"No way!" she said. "But I never could!"

I stopped by the post office on my way to class my Sophomore year and picked up a package my best friend had sent me. When I went to open it in class, someone asked me what it was.

I looked at it and realized for the first time, "Oh. Today's my birthday."

My roommate talked to my future husband online several times. When she finally met him in person, she said that she was glad to realize he was normal. We all agreed that that was the opposite of the reaction people usually have.

At the end of my junior year, I was literally running down the street in a dress and heels because I was going to be late to my Phi Beta Kappa induction (okay, seriously, everyone gets that I'm a nerd, right?), and a guy with a guitar slung over his back stopped in the street looked at me and said, "you're lovely." I paused for a second, said thank you, and went back to running.

One year, my friends and I decided to cook a Thanksgiving dinner. Only we didn't defrost the turkey long enough. And then an hour in, the power in our apartment went out. So we put the turkey, stuffing, mashed potatoes, and biscuits in the car and drove across campus to finish cooking them in our friends' shared dorm kitchen. We spent the next several hours going up and down the stairs to their third floor suite. We had to borrow tableware from friends and steal a table from their floor lounge, but we had ourselves a lovely dinner. At midnight.

Wednesday, November 2, 2011

I wish I were braver

I wish I were braver.

(Subjunctive tense. I am a grammar genius. Count it. Anyway, what was I talking about? Oh yeah. About how I am avoiding this topic. Wait no, that wasn't it, was it?)

(Sigh, let's start again, shall we?)

Last week, I walked to a metro station in Maryland, got on a subway with my baby in her stroller and took her to the zoo. And I did it all by myself. Cue applause.

Only ... not. Because that's ridiculous. Because it's ridiculous for that to be a big deal. Because it's really not hard to get on a train. Because it's even less hard to go to the grocery store, to pick up a phone and call someone, to drive a few blocks out of your way to get a cupcake you really want.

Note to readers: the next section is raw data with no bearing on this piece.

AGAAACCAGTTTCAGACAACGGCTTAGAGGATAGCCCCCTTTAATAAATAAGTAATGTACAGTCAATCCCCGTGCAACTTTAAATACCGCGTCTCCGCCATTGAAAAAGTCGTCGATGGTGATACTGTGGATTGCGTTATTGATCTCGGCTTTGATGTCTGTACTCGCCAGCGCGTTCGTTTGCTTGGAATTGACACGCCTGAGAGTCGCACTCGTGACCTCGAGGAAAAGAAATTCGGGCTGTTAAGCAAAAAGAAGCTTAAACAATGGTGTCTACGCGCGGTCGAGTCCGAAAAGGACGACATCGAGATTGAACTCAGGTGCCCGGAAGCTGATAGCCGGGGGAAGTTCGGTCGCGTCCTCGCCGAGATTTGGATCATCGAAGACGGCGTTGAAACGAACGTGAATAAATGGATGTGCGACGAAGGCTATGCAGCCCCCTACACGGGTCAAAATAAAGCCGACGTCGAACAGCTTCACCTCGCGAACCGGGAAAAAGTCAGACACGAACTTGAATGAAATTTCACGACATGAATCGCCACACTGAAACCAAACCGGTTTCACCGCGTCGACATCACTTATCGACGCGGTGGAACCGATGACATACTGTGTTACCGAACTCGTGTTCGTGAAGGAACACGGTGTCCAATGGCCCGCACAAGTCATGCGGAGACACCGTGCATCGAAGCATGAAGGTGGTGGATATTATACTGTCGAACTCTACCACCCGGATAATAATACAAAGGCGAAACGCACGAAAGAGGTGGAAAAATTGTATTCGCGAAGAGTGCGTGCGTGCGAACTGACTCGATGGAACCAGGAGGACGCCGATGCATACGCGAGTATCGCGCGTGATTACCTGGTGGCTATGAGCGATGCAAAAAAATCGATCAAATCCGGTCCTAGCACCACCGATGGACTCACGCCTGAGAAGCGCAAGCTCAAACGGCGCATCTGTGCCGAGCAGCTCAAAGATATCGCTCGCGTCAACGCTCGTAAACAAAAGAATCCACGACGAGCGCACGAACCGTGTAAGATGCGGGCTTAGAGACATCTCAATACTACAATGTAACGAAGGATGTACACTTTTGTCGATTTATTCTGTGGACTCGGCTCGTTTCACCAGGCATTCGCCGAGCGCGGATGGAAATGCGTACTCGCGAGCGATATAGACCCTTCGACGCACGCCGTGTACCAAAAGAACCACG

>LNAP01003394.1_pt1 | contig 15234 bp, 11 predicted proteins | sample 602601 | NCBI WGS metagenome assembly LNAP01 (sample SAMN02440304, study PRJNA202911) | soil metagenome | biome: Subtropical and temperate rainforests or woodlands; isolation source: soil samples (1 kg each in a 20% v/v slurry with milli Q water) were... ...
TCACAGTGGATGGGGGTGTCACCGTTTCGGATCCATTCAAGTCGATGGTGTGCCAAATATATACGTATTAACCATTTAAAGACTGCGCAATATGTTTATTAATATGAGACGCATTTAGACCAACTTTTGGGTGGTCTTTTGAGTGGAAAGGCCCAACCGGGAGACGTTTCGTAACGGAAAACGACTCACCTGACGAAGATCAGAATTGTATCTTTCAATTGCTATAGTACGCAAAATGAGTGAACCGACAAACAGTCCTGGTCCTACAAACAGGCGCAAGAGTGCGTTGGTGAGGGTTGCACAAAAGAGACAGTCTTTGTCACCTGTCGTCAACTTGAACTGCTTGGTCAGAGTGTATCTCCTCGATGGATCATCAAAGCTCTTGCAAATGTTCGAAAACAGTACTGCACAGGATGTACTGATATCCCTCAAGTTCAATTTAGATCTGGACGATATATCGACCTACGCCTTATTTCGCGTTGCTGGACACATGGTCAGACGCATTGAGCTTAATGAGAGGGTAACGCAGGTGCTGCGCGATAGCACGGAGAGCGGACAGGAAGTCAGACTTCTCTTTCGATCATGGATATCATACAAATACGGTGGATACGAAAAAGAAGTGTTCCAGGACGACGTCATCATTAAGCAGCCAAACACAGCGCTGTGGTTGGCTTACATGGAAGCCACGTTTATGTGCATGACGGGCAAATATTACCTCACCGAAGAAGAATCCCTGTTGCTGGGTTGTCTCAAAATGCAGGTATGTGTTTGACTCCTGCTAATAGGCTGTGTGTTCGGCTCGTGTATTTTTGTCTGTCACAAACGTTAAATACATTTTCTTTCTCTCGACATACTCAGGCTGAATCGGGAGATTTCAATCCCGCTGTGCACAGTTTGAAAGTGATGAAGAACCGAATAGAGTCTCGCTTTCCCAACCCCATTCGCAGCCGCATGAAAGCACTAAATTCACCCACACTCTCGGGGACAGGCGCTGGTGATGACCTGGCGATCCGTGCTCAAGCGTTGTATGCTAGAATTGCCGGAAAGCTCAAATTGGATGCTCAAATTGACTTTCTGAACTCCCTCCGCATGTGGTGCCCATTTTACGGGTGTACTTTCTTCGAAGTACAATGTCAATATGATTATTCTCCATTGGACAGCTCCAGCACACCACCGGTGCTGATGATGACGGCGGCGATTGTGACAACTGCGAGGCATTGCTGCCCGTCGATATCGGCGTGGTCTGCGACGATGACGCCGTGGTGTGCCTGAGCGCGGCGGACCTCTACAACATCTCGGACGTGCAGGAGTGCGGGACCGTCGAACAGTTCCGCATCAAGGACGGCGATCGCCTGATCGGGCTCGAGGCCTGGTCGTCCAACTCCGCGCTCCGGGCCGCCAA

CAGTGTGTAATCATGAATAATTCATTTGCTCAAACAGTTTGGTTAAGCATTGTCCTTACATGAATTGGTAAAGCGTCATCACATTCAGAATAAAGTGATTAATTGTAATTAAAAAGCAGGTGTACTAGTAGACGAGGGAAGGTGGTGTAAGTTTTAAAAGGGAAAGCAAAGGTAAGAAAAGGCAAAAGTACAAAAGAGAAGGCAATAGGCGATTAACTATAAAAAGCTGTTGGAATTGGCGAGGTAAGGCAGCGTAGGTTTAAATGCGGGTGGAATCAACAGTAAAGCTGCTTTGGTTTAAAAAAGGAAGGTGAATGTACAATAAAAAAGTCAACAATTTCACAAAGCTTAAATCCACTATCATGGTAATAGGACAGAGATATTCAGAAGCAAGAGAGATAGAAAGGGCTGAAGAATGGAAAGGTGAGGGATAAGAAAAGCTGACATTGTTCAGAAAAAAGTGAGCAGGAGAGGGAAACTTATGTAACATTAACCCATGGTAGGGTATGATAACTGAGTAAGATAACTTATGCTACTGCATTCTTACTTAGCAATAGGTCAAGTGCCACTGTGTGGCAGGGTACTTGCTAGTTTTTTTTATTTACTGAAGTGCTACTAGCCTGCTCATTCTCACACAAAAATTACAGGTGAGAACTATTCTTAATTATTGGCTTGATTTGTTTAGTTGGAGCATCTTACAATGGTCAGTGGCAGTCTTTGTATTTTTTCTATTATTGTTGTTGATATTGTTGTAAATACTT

Except these things terrify me.

Yael wrote a post a while ago about our comfort zones. About how stepping out of them is overrated. About how we need to take care of ourselves and that makes it okay to stay in.

But I've stayed in my comfort zone my whole life. And I'm not very comfortable here.

Lately it seems like all the bloggers I admire most are saying, "If blogging feels hard, if you feel the pressure from it, if you can't write every day, then let it go. Write less. Let go of the guilt." And I read it and think "Oh good, I'm off the hook."

Except I don't want to be off the hook.

I want the pressure. Because otherwise I won't do it.

Because I need it to be scary. I need to be scared. I need to do it anyway.

Because the zoo? Was lovely. And the train? Was just a train.

Tuesday, November 1, 2011

And I'm me again

So, my MOMS Club activity for today was coffee at Dunkin Donuts. I didn't RSVP because with all the craziness I just didn't know how much I'd have time to do. Everyone who had RSVP'd had said "maybe," so as far as I knew no one was even coming.

But the worst that could happen was I'd have coffee and a doughnut with Baby Girl, right? And at best I'd get to hang out with mamas and talk and get out of my funk.

Well, actually, maybe that wasn't the best.

No one was there when I got there, so I got my coffee, a bagel, and a doughnut (umm, yeah, I'd eaten breakfast already. What? Don't judge! Did I mention BG is nursing *every hour* again??), and pulled the stroller over to a corner table. We were there for a while just eating and making eyes at each other before anyone came in.

I saw her walk in with the carseat in her hand, and knew right away she must be the new member who had just joined. I'd seen her name on the list. If I hadn't been there, she would have shown up to her first event and been all by herself.

For the next half hour, we talked (and ate). Her entire face lit up, and I could tell she had been in a place I had been not so long ago. She felt isolated. She felt trapped in her house.

She felt like suddenly someone had turned a light on and she had realized there were other people like her.

We talked about naps (even though, yeah, her 3 month old is a better sleeper than my 13 month old. Sigh), tummy time, sign language. We talked about story time at the library. I told her how glad I was that she had joined, how important it was to get out and see other people. She nodded.

She looked like she could suddenly breathe again. I knew that feeling. I knew it particularly because at that moment I realized I could breathe again. I remembered who I am, what I love, what I believe in.

Peace and purpose? May already be within my grasp.